«Introduction..2 - 10 Chapter One: Evangelical Principles and Hardy’s Fiction.11 - 36 Chapter Two: Nature, the Law and Christian Ethics in The ...»
The contrast between the believers’ felicity and the poet’s misery intimates the possibility that Hardy inadvertently associates his inability to find happiness with his loss of faith. In “A Sign Seeker”, “The Impercipient” and “In a Whispering Gallery” it is particularly faith that relates to the supernatural that is pertinent. Most critics agree that Hardy’s loss of faith in the supernatural, specifically salvation and eternal life, gave rise to a depressive and gloomy perception of life, what Lance calls Hardy’s “negative metaphysics” (175). The source of Hardy’s negative outlook on life would seem to lie in his imaginative awareness of the possibilities of good in life, which he appears to link with faith, and his conviction that these possibilities are out of reach for him as a result of his unbelief. Importantly, this unbelief is not of Hardy’s seeking. It is possibly caused, as has been shown, by the Immanent Will Stotko 49 remaining deaf, dumb and blind to man’s needs. There seems to be no consciousness which connects God to society’s state of need and therefore no hope for merciful intervention could exist for Hardy.
The qualities of the Biblical God described in the Sermon on the Mount are conspicuously absent in the Immanent Will or God as revealed in Hardy’s poetry. The Bible claims that God knows the individual needs of man (Matthew 6.32) and “gives good things to them that ask him” (Matthew 7.11). “The Bedridden Peasant,” and “God-Forgotten” portray God as “The Immanent Doer[’s] that Doth not Know” (“The Blow” 24). In these poems God fails to intervene in order to alleviate suffering due to ignorance.
This idea is developed further in “The Blow” which investigates the cause of pain and sorrow and expresses Hardy’s hope that man is innocent “of this foul crash our lives amid” (16). The notion here that suffering may possibly not be attributable to the fault of man is consistent with his novels. Characters do not suffer as a result of their own wrong doing.
Their suffering is due to an external cause. “The Blow” suggests that the external cause responsible for pain and sorrow is God But the Immanent Doer’s That doth not know, Which in some age unguessed of us May lift Its blinding incubus,
And see, and own:
“It grieves me I did thus and thus!” (24 - 28) In this poem it seems to be important to Hardy that God does not wilfully inflict sorrow on humanity: “thankful yet/ Time’s finger should have stretched to show/ No aimful author’s was the blow” (20 - 22). Yet, the poet wishes God to admit guilt and repent for causing suffering. The use of the word “grieves” is a direct echo of Genesis 6:6 “And it repented the Lord that he had made man on earth and it grieved him in his heart.” Here Hardy subverts the Old Testament assertion that man’s wickedness caused God to regret having created him. This illustrates how Hardy experimentally mutates Biblical themes in his search for answers to life’s questions. According to Scripture, man’s disobedience causes his separation from God and the curse of the earth which brings about suffering. But it appears that in this poem Hardy imagines man to be innocent and God to be guilty. Curiously, he retains the Biblical view that suffering did not just happen like the Big Bang, it is caused by someone and there is guilt involved. But in this poem he reverses roles, putting the blame on God.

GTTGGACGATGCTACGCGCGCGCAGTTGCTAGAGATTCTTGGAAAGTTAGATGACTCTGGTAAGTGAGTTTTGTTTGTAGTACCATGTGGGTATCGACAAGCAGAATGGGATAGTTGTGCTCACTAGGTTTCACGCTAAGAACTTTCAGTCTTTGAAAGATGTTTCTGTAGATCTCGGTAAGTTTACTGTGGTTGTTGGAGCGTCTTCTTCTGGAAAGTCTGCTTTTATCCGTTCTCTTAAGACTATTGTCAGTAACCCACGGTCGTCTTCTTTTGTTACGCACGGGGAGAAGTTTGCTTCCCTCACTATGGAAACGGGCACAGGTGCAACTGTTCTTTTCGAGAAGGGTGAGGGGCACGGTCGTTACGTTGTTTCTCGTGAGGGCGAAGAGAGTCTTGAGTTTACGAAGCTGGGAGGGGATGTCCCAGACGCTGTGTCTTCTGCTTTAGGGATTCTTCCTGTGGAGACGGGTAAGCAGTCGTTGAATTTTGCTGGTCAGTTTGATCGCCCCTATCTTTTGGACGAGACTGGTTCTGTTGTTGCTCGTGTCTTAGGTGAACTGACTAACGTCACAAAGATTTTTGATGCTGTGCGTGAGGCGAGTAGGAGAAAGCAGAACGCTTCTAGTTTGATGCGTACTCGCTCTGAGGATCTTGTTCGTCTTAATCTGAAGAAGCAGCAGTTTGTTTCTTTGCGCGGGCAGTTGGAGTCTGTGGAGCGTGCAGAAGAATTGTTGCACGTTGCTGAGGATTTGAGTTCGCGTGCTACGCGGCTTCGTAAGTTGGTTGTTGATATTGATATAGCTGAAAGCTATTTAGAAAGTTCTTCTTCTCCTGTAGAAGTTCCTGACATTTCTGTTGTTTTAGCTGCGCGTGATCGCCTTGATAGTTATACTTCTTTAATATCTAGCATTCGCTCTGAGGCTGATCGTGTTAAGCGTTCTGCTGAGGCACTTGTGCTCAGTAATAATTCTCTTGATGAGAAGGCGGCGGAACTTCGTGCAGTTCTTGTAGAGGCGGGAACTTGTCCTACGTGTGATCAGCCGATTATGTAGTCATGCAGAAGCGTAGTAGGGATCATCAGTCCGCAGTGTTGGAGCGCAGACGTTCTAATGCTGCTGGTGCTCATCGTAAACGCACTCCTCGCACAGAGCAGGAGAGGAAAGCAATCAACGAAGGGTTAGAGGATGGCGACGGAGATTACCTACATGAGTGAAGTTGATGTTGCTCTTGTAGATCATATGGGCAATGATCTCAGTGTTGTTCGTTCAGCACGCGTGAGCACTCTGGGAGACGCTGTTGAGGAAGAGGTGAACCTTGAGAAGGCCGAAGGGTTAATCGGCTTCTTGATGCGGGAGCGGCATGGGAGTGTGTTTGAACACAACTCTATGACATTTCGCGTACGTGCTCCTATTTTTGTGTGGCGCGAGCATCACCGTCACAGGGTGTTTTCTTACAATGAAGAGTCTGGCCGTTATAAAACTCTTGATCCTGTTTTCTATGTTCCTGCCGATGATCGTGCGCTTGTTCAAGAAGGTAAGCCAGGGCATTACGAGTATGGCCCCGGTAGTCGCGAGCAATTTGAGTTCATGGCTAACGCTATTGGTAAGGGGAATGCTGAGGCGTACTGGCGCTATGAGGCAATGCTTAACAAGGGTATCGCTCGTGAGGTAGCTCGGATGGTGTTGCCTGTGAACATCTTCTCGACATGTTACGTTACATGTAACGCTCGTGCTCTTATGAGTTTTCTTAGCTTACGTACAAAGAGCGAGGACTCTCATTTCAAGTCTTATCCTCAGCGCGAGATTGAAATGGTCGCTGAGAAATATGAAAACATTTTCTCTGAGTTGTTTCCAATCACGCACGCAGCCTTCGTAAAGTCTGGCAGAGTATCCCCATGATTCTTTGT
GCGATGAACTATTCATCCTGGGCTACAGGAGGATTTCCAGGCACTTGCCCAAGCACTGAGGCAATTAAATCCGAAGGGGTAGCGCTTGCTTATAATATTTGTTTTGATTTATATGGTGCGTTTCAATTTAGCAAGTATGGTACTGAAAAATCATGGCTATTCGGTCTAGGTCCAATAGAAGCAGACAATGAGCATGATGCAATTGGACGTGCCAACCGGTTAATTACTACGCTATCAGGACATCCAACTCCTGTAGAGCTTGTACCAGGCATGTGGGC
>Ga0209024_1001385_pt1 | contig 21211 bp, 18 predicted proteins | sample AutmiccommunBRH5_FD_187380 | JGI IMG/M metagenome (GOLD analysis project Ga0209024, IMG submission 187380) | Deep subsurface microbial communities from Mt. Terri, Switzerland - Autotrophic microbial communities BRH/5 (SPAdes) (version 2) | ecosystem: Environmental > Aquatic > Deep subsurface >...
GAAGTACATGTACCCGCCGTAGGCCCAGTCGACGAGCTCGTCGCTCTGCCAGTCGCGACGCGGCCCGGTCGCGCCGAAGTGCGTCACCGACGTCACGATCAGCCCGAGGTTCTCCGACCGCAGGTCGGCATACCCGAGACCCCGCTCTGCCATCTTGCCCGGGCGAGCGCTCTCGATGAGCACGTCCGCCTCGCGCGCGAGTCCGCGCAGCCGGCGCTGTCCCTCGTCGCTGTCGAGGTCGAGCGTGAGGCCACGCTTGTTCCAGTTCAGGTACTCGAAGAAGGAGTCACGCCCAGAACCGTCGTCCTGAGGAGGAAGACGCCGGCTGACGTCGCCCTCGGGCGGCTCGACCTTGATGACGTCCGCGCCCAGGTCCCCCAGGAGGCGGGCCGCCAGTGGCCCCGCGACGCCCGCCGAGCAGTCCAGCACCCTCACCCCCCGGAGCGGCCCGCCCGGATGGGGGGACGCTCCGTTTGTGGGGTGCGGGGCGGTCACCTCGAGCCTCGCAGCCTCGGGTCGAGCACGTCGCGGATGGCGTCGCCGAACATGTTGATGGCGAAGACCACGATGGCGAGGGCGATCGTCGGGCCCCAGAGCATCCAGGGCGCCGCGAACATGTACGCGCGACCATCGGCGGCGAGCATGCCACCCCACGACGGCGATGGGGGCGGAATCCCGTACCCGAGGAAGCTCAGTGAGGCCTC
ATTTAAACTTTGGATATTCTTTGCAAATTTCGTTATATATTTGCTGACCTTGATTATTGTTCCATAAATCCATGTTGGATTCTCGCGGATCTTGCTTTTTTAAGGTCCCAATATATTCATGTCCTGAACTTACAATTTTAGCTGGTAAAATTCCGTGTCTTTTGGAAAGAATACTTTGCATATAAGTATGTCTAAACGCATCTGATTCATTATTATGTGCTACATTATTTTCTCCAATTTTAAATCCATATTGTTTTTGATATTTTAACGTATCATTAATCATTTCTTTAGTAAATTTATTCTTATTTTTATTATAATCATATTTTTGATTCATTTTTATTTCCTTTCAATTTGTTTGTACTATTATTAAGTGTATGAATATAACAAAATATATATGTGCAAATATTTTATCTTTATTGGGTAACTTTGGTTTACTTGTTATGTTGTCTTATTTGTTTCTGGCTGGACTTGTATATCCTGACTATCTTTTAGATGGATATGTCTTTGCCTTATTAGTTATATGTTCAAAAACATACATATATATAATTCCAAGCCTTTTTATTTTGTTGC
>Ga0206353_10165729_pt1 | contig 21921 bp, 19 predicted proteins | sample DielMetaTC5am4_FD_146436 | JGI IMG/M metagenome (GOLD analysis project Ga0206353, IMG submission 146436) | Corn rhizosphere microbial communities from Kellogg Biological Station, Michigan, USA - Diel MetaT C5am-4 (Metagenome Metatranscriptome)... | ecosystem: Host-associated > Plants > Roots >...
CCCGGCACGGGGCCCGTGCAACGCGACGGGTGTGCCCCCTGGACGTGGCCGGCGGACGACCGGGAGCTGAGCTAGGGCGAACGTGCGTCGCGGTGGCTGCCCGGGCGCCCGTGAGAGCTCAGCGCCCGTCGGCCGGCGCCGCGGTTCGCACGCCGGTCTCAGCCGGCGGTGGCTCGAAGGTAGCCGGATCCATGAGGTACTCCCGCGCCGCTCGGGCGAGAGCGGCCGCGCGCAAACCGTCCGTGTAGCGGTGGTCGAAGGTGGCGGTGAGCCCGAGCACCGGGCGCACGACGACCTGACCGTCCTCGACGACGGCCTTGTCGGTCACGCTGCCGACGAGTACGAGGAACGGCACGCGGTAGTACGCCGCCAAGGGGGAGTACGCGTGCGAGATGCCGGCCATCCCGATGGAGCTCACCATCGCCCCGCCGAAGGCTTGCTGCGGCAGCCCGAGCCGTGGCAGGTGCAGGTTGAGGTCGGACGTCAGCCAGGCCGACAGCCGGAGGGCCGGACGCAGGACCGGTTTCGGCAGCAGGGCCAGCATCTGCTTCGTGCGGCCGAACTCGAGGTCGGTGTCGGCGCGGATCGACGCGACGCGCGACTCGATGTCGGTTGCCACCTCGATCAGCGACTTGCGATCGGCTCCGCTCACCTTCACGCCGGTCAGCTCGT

“By the Earth’s Corpse” reaffirms the idea that God regrets having created “Earth, and Life and man” (31), but suggests that suffering is not directly caused by God. Instead, God mourns that his “oft too unconscious hand/ Let enter undesigned” the evil “endured by earth’s patient kind”. Again, ignorance on the part of the Immanent Will functions as a possible cause for suffering.
In “The Mother Mourns” and “”God Forgotten” God/Nature makes humanity responsible for the separation between God and humankind.
Stotko 50 “The Subalterns” undermines the concept that God does not know about man’s plight on earth. It contends that the evil that befalls humanity in the form of the elements, sickness and death are predetermined by God: “there are laws in force on high” (4) which determine what is to be. There is a complete absence of loving care or goodness on the part of the Immanent Will. The relentless laws take their course and cannot be diverted to suit any individual. Alternatively, “The Lacking Sense” proposes that Nature “Brings those fearful unfulfilments, that red ravage through her/ zones/ Whereat all creation groans” (28 - 30).